Crossfit with Wieghtlifiting?
- 09-30-2008, 01:37 PM
Crossfit with Wieghtlifiting?
I'm in my 3rd year of Army ROTC and a new instructor put us on a crossfit program for PT in the mornings. For those of you who don't know what crossfit is, it's a "strength and conditioning fitness methodology. Crossfit promotes broad and general overall physical fitness. It is not sport-specific. CrossFit features varied workouts based on functional movement performed at high intensity. Workouts are brief (often 20 minutes or less) and do not use weight machines" (Wikipedia).
I like to say that I'm an advance weightlifter, (Been lifting pretty much nonstop for the past 7 years) but I'm am just tired of lifting. I've changed my routines countless time and I just dont got it anymore.
I want to give this Crossfit program a shot, but I don't want totally abandon weightlifting. I want to do a crossfit program that includes a couple weightlifting routines a week. Has anybody done this or does anybody have any useful information/advice about crossfit. I get most of my info from crossfit.com, btw.
- 09-30-2008, 01:47 PM
Monotony will kill even the "perfect' workout routine, because your inability to implement the workout due to lack of drive is such a limiting factor.
Implementing a "less effective" plan with passion, will yield better results then implementing a "perfect plan" half arsed.
There's no detriment in doing both by the way. It's always good to look into new ways to revamp your drive.NSCA - CSCS
- 09-30-2008, 02:01 PM
09-30-2008, 02:28 PM
09-30-2008, 03:18 PM
Well said... Crossfit will build you on a whole, addressing the 10 domains of fitness and that only. If you were to train Crossfit full time, you would likely drop a few pounds due the natural metabolic challenges of the program. This is definintly not because there isn't weightlifting however, as there is plenty of it.
But, with that said, continuing with your normal routine in the gym is absolutely fine. I'm assuming that the vast majority, if not 100% of the ROTC Crossfit sessions will be conditioning work, and not strength work. You would benefit greatly to do strength work in the gym, and it would actually be detrimental to overall fitness not to. The key though would be progression, making sure you don't overtrain.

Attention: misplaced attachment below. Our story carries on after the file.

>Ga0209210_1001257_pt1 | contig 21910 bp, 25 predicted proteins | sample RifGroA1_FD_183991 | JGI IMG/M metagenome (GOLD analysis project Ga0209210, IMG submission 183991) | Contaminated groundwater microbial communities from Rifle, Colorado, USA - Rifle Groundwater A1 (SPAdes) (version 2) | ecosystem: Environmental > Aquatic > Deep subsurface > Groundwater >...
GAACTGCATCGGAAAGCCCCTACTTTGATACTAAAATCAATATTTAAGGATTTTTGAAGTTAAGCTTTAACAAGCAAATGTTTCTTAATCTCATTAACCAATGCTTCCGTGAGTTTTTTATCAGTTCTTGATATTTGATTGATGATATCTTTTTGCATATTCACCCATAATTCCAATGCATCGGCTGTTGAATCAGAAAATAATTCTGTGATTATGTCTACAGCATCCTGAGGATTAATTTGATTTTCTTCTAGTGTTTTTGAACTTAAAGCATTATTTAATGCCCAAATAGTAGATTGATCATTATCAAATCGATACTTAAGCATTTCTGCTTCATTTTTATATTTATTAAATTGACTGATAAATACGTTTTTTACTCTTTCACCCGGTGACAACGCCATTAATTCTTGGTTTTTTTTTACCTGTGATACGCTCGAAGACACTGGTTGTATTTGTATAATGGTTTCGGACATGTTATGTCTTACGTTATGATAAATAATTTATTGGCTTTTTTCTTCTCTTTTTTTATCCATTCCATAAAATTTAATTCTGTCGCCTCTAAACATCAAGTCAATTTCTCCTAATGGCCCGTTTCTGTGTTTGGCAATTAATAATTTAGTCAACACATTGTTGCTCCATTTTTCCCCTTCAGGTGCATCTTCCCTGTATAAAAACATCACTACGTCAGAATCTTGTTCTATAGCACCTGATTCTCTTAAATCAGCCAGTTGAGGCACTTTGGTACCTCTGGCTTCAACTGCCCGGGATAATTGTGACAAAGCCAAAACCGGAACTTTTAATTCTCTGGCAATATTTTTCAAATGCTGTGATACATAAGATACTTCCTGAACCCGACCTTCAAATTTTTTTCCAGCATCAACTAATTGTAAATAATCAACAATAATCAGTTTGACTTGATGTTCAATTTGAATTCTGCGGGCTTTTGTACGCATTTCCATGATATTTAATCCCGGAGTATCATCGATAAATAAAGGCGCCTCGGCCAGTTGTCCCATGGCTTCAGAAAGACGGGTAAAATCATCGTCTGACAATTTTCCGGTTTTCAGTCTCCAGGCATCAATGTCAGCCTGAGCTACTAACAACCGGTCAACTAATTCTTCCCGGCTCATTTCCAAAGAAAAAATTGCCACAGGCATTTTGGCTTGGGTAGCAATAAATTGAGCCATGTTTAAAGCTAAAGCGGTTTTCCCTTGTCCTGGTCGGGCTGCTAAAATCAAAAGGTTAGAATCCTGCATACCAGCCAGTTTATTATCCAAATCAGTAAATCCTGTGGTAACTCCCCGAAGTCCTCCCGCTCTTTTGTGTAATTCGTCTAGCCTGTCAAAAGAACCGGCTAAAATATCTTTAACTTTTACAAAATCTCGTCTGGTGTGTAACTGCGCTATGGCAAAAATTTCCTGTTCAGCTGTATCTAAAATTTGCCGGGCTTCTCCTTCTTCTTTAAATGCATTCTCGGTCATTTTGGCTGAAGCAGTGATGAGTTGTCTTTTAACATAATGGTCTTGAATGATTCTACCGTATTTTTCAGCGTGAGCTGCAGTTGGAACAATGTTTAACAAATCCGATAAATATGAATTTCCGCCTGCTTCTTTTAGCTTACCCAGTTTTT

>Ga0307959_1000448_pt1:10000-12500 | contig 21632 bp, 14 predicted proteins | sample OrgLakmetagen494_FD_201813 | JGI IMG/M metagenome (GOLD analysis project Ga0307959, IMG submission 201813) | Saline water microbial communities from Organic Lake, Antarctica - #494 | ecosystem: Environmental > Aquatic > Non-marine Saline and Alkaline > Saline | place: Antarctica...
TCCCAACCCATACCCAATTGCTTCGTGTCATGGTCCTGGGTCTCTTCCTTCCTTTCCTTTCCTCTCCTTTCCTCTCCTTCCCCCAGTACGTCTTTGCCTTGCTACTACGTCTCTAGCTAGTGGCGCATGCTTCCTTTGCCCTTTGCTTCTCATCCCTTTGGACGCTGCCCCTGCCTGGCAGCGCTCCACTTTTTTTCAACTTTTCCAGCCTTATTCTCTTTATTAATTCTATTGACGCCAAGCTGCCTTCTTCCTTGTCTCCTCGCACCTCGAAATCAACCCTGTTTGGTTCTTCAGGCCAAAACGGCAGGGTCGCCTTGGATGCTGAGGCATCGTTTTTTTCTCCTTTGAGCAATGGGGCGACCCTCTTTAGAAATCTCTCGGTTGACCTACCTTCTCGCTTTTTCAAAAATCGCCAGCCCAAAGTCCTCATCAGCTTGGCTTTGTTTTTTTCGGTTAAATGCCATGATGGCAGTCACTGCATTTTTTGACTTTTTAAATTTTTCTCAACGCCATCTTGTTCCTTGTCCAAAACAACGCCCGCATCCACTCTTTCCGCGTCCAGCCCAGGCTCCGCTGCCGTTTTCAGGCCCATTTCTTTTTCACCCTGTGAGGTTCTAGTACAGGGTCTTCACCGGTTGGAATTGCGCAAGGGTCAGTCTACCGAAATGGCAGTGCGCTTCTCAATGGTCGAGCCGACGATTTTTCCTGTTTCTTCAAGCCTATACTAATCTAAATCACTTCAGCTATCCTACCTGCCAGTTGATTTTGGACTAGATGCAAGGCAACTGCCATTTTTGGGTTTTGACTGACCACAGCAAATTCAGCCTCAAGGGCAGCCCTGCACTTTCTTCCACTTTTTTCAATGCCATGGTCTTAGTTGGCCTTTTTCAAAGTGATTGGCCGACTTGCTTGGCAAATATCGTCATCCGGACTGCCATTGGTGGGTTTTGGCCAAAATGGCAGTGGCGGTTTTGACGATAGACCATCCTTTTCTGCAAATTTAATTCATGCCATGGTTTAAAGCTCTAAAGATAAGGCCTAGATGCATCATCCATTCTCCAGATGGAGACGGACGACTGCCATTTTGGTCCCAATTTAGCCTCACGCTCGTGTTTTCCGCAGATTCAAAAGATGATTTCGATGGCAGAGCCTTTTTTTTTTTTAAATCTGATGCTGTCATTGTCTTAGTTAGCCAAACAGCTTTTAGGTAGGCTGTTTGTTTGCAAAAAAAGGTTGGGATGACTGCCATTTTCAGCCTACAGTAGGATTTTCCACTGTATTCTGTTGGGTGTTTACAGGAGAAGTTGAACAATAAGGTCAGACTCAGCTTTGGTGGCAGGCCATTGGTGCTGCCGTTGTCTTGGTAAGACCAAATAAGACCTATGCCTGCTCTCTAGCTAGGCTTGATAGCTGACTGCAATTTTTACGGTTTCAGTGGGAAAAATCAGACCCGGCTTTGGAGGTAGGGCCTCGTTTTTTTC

You mentioned that you are bored with your normal routine in the gym... you have so many options you could go with here. Since you already know of the main Crossfit site, it may be as simple as following the Workout of the Day if its strength orientated. This would of course take planning to ensure you don't overlap the same training that goes on with your morning PT sessions. Strength/power programming might be another option for you, where you could follow programs by Mark Rippetoe and Bill Starr. And just to rehash an idea probably already in your mind - just follow the Crossfit mainsite WOD's ANYWAYS. If you're bored with what your doing in the gym, try Crossfit full time for 2 weeks. It's what I did, and I'm addicted man. Grab a few friends, and the competition factor comes into play. This stuff is a whole lot more fun than people think - you just have to experience it for yourself.
Anyhow... I honestly think that even the most devout bodybuilder could benefit from the occasional Crossfit conditioning workout. It's far better than "cardio" for shedding fat, building power output, and its so much more invigorating than dredging through 30 lifeless minutes on the treadmill!
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